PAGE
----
Go - Wait - What? - Why by Rocky Fleming
Go: “Go therefore and make disciples of all nations, baptizing them in the name of the Father and of the Son and of the Holy Spirit, teaching them to observe all that I have commanded you. And behold, I am with you always, to the end of the age.” (Mathew 28:19-20 ESV)
Wait: “And while staying with them he ordered them not to depart from Jerusalem, but to wait …” Acts 1:4(a) ESV
Why: “… for the promise of the Father, which, he said, ‘you heard from me; for John baptized with water, but you will be baptized with the Holy Spirit not many days from now.’”
In Matthew 28 we read as Jesus was about to ascend to Heaven that He gave His disciples the Great Commission, which includes the action word, “go.” They were told to go and make disciples. He was clear about this, and He expects all of His disciples, which include you and me, to go and make disciples. We are to be proactive in this. It is our purpose and mission that He has entrusted to all of us who follow Jesus Christ as Lord and Savior. We are to use our special gifts from the Holy Spirit to play our part in making disciples. We are not to be passive about using them and with applying them in our part in the Great Commission. That is the go of Jesus’ message to us.
In the setting mentioned in Acts, which is the bridge from the four Gospels to the letters from Paul, John, Peter, James and Jude, the author of Acts which is Luke, gives the account of what happens immediately after Jesus’ ascension. Jesus told the disciples to go, then He told them to wait. There must have been some confusion at this point? They would not know why this was required. Like many of us, they could not look ahead and see the days, weeks and years and see how important the going and waiting would harmonize to produce God’s perfect plan with making disciples. It is often confusing for us to be told to go and then wait on anything. Think about those disciples. Think about the passion and urgency they would have felt. Think about any of us who are concerned about those around us who need Christ. The more we see the need the more we want to help it along. Waiting is difficult in most situations.
“What?” is the question we often ask of the Lord when we are told to wait on Him before He acts. We don’t want to hear it. But we had better get familiar with waiting on the Lord if we want to see His marvelous power come on our situation and do the marvelous things that only He can do.
It’s hard isn’t it, waiting on the Lord when we want to see something immediately happening? As parents we see issues with our children who are in trouble and we want immediate action from the Lord. The same is true with other family members, friends, neighbors, co-workers, and even our enemies. Even so we are told to pray, watch, trust and wait. It doesn’t make sense, unless we see things from a historical, biblical point of view, and through the eyes of our soul, which is simply trusting God’s plan. Then we connect some dots to the why question the disciples might have had when they were told to wait. You and I can see from biblical history how the Lord showed up with His power at the right time, and in the right way. But it required those people to trust Him and wait on Him. Then they saw what they believed He would do.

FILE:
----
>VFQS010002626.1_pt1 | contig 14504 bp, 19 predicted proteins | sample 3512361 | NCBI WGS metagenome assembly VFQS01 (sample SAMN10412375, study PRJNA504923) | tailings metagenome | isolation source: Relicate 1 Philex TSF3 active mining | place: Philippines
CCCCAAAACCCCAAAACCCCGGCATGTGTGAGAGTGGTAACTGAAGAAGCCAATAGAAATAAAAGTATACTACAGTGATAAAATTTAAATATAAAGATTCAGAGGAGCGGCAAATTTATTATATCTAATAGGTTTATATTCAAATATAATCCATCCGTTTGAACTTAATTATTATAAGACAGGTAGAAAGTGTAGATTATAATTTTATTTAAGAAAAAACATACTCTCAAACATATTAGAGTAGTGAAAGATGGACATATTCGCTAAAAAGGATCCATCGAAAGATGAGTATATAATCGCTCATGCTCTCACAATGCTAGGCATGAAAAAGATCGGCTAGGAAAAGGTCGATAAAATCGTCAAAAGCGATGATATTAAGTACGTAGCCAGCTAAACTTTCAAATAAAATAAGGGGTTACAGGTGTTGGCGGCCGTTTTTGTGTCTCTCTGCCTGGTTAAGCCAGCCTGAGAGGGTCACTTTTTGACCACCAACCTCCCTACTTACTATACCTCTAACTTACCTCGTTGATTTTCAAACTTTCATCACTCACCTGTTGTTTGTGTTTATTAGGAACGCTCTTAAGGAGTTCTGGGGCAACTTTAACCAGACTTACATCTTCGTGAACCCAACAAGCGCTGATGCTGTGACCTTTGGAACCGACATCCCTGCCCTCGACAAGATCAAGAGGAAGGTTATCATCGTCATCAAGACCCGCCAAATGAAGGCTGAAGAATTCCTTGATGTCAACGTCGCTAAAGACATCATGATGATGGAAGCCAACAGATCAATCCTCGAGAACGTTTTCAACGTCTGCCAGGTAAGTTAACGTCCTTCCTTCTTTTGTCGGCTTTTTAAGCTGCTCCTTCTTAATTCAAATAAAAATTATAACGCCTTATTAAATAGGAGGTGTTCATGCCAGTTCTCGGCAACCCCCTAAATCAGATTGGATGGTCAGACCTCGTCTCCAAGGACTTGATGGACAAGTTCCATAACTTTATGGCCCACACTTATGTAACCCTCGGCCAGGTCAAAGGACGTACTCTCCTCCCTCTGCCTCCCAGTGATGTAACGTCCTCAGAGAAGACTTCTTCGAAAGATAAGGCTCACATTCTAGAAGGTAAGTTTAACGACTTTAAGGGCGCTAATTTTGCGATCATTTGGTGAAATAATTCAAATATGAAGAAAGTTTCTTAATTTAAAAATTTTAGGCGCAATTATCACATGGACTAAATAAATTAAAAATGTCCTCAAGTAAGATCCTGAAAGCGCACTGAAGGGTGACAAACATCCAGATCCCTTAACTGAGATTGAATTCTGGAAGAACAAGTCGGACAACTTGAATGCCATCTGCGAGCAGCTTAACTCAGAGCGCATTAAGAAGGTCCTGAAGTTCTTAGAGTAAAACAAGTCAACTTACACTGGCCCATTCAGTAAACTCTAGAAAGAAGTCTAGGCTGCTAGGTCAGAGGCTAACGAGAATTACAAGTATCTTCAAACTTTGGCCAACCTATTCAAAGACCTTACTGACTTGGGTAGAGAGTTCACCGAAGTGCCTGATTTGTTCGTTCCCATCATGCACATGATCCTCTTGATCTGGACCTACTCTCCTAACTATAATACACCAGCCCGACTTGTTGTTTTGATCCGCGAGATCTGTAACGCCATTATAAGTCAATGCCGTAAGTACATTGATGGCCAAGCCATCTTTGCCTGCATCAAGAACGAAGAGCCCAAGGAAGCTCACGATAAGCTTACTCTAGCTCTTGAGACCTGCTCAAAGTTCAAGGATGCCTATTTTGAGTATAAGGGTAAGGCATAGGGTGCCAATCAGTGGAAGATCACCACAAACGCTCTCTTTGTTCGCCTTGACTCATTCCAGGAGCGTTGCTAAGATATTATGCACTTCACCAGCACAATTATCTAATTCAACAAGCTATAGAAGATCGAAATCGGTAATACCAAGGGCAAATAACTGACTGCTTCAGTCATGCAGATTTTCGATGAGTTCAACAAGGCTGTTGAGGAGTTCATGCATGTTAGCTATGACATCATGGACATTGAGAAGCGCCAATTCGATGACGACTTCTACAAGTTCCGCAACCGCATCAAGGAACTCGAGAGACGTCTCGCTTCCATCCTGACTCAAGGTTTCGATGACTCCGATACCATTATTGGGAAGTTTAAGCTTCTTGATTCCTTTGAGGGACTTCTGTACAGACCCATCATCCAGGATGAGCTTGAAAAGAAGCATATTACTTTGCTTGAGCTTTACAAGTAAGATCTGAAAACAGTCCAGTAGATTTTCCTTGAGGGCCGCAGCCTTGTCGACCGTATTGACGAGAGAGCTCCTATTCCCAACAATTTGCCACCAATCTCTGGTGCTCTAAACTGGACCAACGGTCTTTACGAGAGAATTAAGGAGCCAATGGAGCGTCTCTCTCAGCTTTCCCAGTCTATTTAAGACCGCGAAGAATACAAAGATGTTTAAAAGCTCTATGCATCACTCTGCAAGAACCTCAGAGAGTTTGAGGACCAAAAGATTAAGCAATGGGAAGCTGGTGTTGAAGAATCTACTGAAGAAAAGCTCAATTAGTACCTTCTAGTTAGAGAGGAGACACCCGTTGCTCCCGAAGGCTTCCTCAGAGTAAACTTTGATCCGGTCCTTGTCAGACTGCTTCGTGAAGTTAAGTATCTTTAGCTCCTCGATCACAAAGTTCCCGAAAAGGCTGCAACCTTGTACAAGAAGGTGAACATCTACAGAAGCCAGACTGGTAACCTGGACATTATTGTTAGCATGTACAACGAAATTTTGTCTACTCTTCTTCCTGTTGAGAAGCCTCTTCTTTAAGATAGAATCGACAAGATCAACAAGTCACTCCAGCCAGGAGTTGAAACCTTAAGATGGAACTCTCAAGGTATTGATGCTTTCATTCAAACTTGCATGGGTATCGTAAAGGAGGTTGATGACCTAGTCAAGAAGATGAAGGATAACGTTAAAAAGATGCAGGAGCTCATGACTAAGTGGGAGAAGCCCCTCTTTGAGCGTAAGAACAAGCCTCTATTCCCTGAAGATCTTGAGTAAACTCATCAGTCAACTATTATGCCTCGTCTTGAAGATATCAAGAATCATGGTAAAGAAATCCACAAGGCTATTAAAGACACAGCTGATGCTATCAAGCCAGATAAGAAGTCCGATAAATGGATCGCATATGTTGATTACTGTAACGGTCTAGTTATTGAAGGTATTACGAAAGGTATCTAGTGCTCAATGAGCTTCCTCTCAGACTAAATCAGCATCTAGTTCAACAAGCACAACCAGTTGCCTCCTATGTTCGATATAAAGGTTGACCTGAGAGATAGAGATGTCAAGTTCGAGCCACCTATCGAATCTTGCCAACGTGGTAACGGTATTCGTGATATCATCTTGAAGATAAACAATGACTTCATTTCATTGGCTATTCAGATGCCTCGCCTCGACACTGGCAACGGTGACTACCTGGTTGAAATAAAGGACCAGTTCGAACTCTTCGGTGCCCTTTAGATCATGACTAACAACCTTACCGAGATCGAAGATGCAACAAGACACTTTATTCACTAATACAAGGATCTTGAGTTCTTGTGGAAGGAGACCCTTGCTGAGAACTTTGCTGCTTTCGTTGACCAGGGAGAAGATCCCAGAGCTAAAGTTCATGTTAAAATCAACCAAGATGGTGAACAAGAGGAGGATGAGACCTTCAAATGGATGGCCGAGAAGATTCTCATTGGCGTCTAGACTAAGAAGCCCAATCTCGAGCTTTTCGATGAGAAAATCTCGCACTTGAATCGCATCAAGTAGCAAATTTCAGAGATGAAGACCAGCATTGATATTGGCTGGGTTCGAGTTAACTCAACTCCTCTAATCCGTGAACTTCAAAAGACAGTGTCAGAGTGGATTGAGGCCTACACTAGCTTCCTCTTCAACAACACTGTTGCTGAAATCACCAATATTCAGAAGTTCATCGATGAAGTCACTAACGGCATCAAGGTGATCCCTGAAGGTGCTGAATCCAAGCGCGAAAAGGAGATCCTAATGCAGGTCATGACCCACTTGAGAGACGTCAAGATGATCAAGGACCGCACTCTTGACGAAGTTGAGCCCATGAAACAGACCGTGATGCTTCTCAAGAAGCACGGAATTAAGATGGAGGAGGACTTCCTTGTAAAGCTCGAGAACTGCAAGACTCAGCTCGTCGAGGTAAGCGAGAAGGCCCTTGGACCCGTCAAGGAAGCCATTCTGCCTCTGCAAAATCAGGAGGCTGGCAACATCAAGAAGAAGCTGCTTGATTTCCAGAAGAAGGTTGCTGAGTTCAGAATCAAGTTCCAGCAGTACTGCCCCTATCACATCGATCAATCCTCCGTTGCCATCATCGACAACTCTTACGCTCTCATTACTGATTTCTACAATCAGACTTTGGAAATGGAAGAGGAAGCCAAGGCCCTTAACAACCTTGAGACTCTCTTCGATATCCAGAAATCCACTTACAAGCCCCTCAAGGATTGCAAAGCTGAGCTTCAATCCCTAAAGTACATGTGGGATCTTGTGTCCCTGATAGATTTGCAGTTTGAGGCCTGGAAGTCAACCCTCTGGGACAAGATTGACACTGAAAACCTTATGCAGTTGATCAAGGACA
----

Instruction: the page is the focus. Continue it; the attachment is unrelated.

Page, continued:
“Why?” Have you ever taken a long car trip without first filling your vehicle’s tank with fuel? You would not get very far on the trip if you didn’t first fill the tank. Right? Your trip would require directions to where you would go, and the things you would do on that trip. You can make all those plans. But they would not happen if fuel was not put in your vehicle to empower your trip. In a similar manner the disciples were told what to do and how to do it and where to go with making disciples. But they needed a special empowerment to carry those things out. Jesus told them to wait for the Spirit to come, so that they could receive this empowerment on them and their message before launching out. He has a plan, and His plan is always best, which proved to be the case at Pentecost.
The message I’ve shared with you is as relevant for you and me as it was for those disciples when Jesus gave it to them. He has a plan for His child. His plan is always best. It will likely require waiting on the Lord, as He perfects His plan. Therefore, do not be discouraged if He seems to tarry too long. Keep your hope alive and trust Him. When He moves, it will all come together, and it will be better than you ever thought it could be.
“but they who wait for the LORD shall renew their strength; they shall mount up with wings like eagles; they shall run and not be weary; they shall walk and not faint.” (Isaiah 40:31 ESV)